The Federal Trade Commission has shut down a phony online loan broker that claimed to be affiliated with a network of more than 120 payday lenders and boasted an 80 percent success rate of securing loans. Instead, the broker websites collected personal and financial information, including bank account information, and began making unauthorized withdrawals in small amounts from consumers’ accounts, totaling more than $5 million.
The FTC and a U.S. District Court froze the assets of the two defendants and halted the operation that consisted of five companies controlling websites with the names: Vantage Funding, Ideal Advance, Loan Assistance Co., Palm Loan Advances, Loan Tree Advances, Pacific Advances, and Your Loan Funding.
The defendants also paid to obtain the financial information of others who never visited the payday loan websites and made unauthorized withdrawals from their accounts as well.
If you are looking for a short term loan, the BBB urges you to consider the following:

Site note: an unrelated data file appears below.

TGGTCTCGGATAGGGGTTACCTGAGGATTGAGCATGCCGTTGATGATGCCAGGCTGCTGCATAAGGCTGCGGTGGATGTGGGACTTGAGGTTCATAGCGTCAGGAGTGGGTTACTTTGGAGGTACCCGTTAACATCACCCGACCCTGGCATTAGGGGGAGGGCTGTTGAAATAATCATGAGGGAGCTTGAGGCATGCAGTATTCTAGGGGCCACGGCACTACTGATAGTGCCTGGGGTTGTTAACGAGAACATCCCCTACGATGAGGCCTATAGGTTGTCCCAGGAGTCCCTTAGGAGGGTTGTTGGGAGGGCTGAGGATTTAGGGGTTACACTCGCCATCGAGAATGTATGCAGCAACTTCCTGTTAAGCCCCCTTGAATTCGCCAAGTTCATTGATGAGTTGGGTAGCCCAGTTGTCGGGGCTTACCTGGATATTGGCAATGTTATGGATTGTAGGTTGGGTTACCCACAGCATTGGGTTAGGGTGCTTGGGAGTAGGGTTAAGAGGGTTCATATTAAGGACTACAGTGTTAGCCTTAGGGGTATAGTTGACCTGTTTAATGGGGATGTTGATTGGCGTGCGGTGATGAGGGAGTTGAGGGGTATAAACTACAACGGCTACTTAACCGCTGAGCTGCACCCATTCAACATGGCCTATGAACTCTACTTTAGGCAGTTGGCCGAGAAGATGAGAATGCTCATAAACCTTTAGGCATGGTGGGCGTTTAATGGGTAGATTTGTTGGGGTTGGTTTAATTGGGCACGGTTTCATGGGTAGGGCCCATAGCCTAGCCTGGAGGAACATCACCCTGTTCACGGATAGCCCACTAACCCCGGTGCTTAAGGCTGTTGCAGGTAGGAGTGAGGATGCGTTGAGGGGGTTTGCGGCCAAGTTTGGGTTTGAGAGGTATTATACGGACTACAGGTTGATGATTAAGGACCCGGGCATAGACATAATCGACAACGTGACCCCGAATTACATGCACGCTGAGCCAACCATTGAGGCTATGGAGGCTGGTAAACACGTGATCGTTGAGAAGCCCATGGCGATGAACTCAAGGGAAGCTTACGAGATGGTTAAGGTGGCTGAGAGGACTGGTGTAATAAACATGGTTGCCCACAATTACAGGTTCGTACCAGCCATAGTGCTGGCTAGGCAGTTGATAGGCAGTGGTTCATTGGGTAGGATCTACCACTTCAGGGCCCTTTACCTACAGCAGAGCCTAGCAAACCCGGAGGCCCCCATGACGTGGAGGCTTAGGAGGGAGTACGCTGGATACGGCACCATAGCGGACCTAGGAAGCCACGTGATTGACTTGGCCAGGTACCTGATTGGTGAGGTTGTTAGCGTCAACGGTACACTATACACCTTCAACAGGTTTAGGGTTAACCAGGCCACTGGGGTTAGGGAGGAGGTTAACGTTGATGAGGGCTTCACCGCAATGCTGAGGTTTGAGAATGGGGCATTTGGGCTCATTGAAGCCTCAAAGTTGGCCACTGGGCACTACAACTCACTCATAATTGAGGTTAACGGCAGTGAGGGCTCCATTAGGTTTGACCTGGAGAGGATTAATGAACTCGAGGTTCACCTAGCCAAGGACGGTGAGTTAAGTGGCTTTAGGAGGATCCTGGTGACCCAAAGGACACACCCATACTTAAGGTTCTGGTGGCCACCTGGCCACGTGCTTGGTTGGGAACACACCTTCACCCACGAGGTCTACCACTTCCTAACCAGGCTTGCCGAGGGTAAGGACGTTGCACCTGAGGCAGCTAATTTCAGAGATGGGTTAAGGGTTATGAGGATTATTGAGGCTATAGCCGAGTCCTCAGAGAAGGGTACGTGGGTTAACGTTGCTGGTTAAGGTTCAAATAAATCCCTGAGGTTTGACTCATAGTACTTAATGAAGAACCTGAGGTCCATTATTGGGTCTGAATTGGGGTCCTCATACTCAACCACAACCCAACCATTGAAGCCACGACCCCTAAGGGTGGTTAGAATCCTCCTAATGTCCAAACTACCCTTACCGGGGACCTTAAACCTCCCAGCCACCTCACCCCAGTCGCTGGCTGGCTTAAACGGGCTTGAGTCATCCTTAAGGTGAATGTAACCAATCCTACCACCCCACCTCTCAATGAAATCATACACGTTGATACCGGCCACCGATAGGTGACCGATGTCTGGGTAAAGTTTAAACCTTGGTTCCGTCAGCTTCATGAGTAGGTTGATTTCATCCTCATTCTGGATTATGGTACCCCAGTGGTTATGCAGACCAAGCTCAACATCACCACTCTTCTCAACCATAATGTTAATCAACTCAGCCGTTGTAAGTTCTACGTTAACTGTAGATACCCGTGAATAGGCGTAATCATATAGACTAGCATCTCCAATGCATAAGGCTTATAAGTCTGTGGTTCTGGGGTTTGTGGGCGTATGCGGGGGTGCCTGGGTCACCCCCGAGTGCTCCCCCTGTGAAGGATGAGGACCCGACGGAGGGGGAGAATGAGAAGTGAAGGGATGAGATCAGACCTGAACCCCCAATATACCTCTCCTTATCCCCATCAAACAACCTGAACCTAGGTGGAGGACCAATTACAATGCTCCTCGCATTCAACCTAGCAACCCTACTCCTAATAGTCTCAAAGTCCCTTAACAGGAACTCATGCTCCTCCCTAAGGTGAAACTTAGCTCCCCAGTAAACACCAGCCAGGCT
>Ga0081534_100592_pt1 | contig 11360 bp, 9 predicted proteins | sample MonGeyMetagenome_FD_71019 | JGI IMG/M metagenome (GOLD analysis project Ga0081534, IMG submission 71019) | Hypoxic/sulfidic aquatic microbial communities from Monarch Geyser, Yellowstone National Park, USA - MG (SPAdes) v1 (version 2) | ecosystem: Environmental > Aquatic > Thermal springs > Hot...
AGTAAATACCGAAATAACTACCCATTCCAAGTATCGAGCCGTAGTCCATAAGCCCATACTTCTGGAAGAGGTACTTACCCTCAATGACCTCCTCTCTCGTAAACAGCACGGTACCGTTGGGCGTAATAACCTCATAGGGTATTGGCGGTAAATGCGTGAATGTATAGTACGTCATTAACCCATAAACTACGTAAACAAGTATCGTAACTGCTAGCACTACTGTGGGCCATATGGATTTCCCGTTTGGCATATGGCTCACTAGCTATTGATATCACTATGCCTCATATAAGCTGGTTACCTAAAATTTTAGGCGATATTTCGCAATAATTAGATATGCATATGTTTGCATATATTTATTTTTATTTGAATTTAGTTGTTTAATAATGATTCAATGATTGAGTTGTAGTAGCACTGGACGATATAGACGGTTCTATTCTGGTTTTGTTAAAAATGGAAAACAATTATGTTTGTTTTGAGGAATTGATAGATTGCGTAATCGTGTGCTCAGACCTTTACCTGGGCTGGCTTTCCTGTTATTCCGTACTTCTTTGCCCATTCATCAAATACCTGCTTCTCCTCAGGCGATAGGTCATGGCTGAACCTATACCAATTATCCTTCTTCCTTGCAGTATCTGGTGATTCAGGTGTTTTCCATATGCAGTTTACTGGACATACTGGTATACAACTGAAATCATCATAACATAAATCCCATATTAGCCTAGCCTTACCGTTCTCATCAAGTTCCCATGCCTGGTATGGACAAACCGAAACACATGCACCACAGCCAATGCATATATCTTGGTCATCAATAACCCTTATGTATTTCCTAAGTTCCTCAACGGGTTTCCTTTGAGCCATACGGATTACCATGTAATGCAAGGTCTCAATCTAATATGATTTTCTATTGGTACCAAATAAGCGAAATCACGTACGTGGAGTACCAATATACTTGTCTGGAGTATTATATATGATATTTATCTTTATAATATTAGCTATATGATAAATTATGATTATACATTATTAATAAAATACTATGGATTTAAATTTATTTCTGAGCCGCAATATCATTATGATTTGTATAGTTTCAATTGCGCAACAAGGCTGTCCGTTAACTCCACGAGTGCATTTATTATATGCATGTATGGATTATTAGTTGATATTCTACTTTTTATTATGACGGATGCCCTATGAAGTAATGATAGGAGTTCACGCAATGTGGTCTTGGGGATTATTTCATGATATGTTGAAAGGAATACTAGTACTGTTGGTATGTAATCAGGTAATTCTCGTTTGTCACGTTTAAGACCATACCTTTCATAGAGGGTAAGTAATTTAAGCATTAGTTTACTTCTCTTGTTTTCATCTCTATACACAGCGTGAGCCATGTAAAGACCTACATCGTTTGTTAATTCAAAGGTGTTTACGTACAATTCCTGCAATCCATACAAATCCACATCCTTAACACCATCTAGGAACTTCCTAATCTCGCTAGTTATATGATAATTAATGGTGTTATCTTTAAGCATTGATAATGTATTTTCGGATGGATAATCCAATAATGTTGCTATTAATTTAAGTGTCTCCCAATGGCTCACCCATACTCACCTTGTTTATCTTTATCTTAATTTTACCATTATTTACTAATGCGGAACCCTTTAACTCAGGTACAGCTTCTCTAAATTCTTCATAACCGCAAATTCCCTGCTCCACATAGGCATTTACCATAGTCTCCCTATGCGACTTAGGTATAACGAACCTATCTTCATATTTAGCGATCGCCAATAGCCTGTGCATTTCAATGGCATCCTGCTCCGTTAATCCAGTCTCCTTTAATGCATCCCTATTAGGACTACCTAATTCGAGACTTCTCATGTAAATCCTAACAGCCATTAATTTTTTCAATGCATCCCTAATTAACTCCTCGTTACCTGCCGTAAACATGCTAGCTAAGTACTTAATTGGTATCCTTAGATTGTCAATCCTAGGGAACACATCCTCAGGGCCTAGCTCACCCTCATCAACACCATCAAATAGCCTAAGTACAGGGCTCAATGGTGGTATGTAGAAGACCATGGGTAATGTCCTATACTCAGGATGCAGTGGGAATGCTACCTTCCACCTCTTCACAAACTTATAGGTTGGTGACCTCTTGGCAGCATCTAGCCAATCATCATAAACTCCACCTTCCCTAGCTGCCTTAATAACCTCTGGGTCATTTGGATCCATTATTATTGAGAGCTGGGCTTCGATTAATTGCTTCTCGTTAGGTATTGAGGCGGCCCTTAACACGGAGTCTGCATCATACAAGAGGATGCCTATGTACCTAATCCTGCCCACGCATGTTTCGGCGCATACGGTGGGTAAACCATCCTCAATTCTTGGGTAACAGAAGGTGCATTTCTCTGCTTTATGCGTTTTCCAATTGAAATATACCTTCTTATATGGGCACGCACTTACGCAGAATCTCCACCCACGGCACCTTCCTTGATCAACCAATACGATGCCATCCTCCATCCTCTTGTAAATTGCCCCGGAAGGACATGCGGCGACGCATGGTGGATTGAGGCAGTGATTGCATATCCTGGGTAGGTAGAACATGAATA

• Compare available offers, including those from credit unions, local banks and community business lenders and cash advances from credit cards. Choose the terms that fit your situation best.
• Research the lender at www.bbb.org and through an online search engine to check out its reputation.
• Make a budget of all of your expenses, including big and small.
• If you can’t make a loan payment, call your lender right away. They may be able to offer an extension.
• Once the loan is paid off, consider putting the amount equal to the monthly payment in a savings account. This can be a quick way to build up a buffer for the future.
When asked to share information online, stop and consider if the person or website requesting the information really needs to know.
To file a complaint with the BBB, visit www.bbb.org or call (509) 455-4200. You can also file complaints with the Washington State Attorney General’s Office at www.atg.wa.gov/ FileAComplaint.aspx and with the FTC at www.ftccomplaintassistant.gov.
Erin T. Dodge, BBB Editor
sponsored According to two 2015 surveys, 62 percent of Americans do not have enough savings to handle an unexpected emergency, much less any long-term plans.